(21 February 2004, Ottawa, Canada) Ameer, a second-year engineering student at Carleton University, was celebrating his 20th birthday with friends in his 11th-floor apartment when they embarked on a spitting contest. His two friends had already made their marks. Ameer thought he could use his engineering skills to improve his performance. A quick mental calculation of trajectory, projectile velocity, and wind speed indicated that winning required more than a simple “stand and spit” technique. Ameer took a running start, flew over the balcony railing, and plunged to his death.
“It was purely accidental,” said Ottawa police, “momentum carried him beyond.” The building’s security guard heard the thud. “He was one of the smartest guys I ever met in my life,” the guard said. “He had a maturity beyond his age.”
Spitting contest deaths are becoming a trend. In 1999, a 25-year-old soldier in Alabama won the first Darwin Award in this category in 1999, using the same techinque and achieving the same result. 23-year-old Bartosz of Mt. Prospect, was nominated for falling 20 feet onto his head in December 2005. Bartosz is remarkable for having fallen over an apartment railing without running start. But Ameer clearly trumps his competitors with his 11-story fall.
(7 March 2002, Colorado) When Gerald was pulled over by police for erratic driving, he decided it was better to flee from the stolen car on foot, rather than face possible jail time for a parole violation. This was the first of two successive mental lapses. Gerald’s actual thoughts are unknown, but *may* have been something like this: “The officers are only suspicious and alert now… I’ll make them hot, sweaty, tired, and angry by leading them on a wild chase through dark alleys and fields.”
During the subsequent foot chase, Gerald attempted to dissuade officers from the pursuit by firing a 9mm Ruger semiautomatic handgun blindly over his shoulder. This was the second illustration of a potential mental deficiency. “Officers are running behind me. They have guns. I have a gun! They have eyes in the front of their heads, so they can see to aim at me. I don’t have eyes in the back of my head, so I’ll fire wildly behind me and see what happens!”
Unfortunately, Gerald appears to have been one of those folks who can’t chew gum and walk at the same time. Or at least he couldn’t flee and fire at the same time. While discharging the weapon over his shoulder, Gerald managed to shoot himself in the head with his own gun, bringing the chase to a sudden conclusion.
Four shots were fired, none by the officers, who found Gerald’s pistol next to his fallen body. Gerald was transported to a local hospital where he expired the following day, thus removing a set of genes deficient in both judgment and coordination from the gene pool.
(12 December 1998, Canada)
Kevin, a 19-year-old Quebec student, killed himself at Bishop’s University while shaking a 420-kilogram Coke machine. He had been celebrating the end of final exams with friends. He died beneath the soda machine, asphyxiated, with a blood alcohol level slightly over the legal driving limit.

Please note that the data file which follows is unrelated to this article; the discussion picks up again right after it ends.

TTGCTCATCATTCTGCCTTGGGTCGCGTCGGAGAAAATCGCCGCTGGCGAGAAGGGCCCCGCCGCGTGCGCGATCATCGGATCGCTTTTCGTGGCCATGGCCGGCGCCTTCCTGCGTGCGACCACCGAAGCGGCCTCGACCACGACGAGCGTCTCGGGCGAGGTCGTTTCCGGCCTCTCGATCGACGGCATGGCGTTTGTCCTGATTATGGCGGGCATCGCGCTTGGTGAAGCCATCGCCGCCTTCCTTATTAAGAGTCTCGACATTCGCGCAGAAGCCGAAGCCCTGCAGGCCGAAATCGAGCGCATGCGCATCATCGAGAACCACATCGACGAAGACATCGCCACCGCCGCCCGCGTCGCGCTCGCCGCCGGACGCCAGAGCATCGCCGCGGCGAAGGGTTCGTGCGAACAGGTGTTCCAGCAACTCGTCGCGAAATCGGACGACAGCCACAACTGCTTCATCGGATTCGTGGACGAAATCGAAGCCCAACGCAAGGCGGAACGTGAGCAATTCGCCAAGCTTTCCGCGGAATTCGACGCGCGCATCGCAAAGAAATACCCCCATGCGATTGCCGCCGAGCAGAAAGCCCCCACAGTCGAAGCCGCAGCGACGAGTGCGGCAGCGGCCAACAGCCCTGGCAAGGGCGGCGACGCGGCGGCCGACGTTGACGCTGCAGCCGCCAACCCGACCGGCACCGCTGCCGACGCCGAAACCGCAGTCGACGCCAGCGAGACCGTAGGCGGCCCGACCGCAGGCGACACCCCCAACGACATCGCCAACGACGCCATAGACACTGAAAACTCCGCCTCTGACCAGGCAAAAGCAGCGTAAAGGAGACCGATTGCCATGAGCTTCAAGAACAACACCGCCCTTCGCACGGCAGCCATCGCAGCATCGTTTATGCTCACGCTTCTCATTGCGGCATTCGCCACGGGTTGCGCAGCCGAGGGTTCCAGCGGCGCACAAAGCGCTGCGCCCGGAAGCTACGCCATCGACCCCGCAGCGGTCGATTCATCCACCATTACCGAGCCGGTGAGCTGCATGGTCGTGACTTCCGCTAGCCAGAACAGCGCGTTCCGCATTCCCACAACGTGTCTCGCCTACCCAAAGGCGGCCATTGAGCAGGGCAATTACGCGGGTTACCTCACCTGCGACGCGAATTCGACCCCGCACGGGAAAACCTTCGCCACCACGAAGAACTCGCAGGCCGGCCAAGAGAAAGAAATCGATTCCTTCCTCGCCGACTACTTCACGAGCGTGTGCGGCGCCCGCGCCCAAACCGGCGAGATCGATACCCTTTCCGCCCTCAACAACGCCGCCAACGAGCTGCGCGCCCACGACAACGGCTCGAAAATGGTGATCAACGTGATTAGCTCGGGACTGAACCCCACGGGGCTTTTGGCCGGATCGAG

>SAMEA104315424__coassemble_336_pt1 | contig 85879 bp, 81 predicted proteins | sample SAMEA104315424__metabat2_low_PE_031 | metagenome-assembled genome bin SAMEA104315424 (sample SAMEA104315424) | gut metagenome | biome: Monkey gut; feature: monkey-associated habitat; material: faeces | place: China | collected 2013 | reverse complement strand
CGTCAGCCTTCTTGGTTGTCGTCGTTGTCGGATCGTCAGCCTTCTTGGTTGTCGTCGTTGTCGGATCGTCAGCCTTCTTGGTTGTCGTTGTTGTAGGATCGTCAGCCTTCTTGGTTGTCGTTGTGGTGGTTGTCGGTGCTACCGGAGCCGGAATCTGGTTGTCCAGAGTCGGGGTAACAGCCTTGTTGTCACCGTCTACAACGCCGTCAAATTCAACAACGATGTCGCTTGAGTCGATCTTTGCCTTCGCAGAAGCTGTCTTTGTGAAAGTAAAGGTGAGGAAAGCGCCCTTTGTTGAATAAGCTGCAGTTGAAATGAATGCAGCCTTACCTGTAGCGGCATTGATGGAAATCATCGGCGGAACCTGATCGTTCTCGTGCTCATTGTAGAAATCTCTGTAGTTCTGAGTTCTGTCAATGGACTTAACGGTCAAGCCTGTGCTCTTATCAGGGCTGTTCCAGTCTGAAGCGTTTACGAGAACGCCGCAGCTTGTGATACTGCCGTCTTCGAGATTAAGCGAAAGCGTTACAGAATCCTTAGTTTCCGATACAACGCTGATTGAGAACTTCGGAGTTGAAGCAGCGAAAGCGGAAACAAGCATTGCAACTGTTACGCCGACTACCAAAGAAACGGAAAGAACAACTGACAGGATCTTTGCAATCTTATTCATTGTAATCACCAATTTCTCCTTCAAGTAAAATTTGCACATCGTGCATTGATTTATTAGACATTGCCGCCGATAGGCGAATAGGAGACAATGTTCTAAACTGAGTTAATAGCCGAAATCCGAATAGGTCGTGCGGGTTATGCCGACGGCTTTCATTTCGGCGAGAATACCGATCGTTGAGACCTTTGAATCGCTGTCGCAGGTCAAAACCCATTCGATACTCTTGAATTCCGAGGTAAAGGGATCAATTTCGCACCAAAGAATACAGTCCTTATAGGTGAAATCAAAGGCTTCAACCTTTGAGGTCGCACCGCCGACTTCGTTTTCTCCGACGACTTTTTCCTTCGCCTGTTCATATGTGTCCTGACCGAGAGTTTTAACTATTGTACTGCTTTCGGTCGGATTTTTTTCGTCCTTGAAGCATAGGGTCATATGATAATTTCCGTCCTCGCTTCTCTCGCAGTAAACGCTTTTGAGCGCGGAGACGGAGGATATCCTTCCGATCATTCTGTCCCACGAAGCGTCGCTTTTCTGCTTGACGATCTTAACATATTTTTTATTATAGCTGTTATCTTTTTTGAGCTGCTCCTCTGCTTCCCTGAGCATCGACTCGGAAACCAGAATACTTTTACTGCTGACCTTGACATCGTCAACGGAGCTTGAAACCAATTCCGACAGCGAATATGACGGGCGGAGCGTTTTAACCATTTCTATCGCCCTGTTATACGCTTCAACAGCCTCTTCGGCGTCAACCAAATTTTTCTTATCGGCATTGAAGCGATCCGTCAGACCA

Kevin’s last act was committed in vain. “Even as it fell over, the vending machine did not let out a single can,” the coroner reported. Soda-holics take note! The report also states that toppled vending machines have caused at least 35 deaths and 140 injuries in the last twenty years.
For those with enquiring minds, I refer you to a website dedicated to the quest to clear Kevin’s name. His family questions the official version on their website, aptly named cokemachineaccidents.com. They recently sued Coca-Cola, two related companies, and Bishop’s University for “gross carelessness.” Their website expose proffers several explanations for why Kevin’s death was not his own fault: shaking coke machines “was common practice at the University,” and anyway, unknown persons might have crushed Kevin with the vending machine in a bizarre murder, as it “would be difficult for one person to move” the machine.
In response, a spokesperson for Coke said that Canadian machines are now labeled with a warning that “tipping or rocking may cause injury or death.” They have also installed anti-theft devices in newer models to keep people from obtaining free drinks.
(21 July 2001, Idaho) When his brakes failed while driving down a steep mountain road, Marco bailed out on his eight passengers and leapt from his Dodge van. Too bad Marco didn’t alert the others to the problem before he took flight so precipitously. Another passenger was able to bring the vehicle to a stop a short distance away. Marco struck his head on the pavement and died at the scene. No one else was injured.
I had the pleasure of being on the Beta team for this book. And no, it doesn’t matter one iota that Bob is a fellow author of mine at Greyhart – nor that I count him a friend. This, folks, is a great book. As I wrote in my review, I don’t believe in the whole “couldn’t put it down” thing. But. When I put this one down, I looked forward to when I could pick it up again 🙂
Please…for your own sake…check it out…
September Book Launches: The Last Sunset.
Another Reason to Kick the Habit
(31 October 1998, Canada) For Halloween this year, a Canadian man dressed as a mummy by wrapping himself from head to toe in fluffy cotton batting. The cotton was taped at the wrists and ankles, and white gloves and running shoes completed his ensemble. As the mummy waited for his girlfriend to dress for pictures, he carelessly lit a cigarette… and the fluffy cotton burst into flames.
The reason for flame-retardant costumes became clear.
Firefighters arrived within minutes, yet already the mummy costume was reduced to ashes, right down to the white coveralls underneath. The man kept repeating, “It’s my fault.” He was taken to Soldier’s Memorial Hospital with 2nd and 3rd degree burns, where he died the next morning.